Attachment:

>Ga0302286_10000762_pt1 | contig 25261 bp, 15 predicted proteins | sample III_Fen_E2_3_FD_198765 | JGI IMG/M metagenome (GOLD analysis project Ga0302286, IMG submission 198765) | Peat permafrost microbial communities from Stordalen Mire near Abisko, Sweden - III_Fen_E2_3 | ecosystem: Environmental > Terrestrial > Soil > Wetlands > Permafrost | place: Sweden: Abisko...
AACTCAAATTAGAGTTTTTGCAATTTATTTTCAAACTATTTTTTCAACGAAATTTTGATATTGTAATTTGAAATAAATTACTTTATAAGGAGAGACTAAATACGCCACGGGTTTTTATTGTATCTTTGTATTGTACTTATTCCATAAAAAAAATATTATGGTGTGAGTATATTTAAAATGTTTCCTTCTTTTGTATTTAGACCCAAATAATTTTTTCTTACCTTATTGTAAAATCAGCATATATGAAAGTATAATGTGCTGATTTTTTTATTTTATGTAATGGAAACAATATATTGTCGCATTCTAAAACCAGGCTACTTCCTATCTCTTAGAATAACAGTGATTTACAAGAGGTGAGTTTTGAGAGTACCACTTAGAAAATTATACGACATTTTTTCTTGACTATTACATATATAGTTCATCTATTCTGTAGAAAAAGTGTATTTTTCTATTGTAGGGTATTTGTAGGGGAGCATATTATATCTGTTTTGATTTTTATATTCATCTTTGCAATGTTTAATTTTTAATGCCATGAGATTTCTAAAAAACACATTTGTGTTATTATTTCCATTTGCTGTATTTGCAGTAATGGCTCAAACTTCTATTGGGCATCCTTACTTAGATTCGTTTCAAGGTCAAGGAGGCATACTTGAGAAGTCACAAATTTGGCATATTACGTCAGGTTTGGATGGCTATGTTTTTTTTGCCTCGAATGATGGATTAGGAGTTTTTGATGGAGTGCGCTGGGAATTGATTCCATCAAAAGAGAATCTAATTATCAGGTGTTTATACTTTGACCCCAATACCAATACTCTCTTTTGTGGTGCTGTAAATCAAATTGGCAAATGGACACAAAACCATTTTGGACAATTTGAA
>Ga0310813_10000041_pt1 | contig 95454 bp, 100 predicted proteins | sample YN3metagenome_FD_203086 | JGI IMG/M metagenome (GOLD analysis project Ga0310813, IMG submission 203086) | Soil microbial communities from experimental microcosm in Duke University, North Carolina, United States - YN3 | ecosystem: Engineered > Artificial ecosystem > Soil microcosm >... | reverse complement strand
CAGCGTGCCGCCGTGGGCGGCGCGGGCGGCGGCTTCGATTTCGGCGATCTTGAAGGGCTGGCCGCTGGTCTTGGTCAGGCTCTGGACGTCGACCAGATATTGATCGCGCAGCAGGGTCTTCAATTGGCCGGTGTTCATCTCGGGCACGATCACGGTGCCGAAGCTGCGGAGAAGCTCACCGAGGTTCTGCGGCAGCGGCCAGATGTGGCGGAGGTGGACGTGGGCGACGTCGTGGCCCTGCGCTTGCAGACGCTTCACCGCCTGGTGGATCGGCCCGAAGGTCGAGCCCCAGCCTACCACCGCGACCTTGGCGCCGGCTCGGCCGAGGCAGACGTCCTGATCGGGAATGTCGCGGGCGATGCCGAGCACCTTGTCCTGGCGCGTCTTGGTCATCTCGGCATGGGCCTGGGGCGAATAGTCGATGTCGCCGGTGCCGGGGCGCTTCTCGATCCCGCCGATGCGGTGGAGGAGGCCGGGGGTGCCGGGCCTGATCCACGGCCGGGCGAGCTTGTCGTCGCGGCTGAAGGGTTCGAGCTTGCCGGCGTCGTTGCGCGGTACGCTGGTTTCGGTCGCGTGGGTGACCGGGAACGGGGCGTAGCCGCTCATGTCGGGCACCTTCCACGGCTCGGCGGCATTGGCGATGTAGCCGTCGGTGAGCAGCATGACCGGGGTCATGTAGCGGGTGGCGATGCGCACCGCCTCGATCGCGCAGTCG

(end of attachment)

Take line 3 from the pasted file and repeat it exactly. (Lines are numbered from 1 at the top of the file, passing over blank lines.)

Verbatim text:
>Ga0310813_10000041_pt1 | contig 95454 bp, 100 predicted proteins | sample YN3metagenome_FD_203086 | JGI IMG/M metagenome (GOLD analysis project Ga0310813, IMG submission 203086) | Soil microbial communities from experimental microcosm in Duke University, North Carolina, United States - YN3 | ecosystem: Engineered > Artificial ecosystem > Soil microcosm >... | reverse complement strand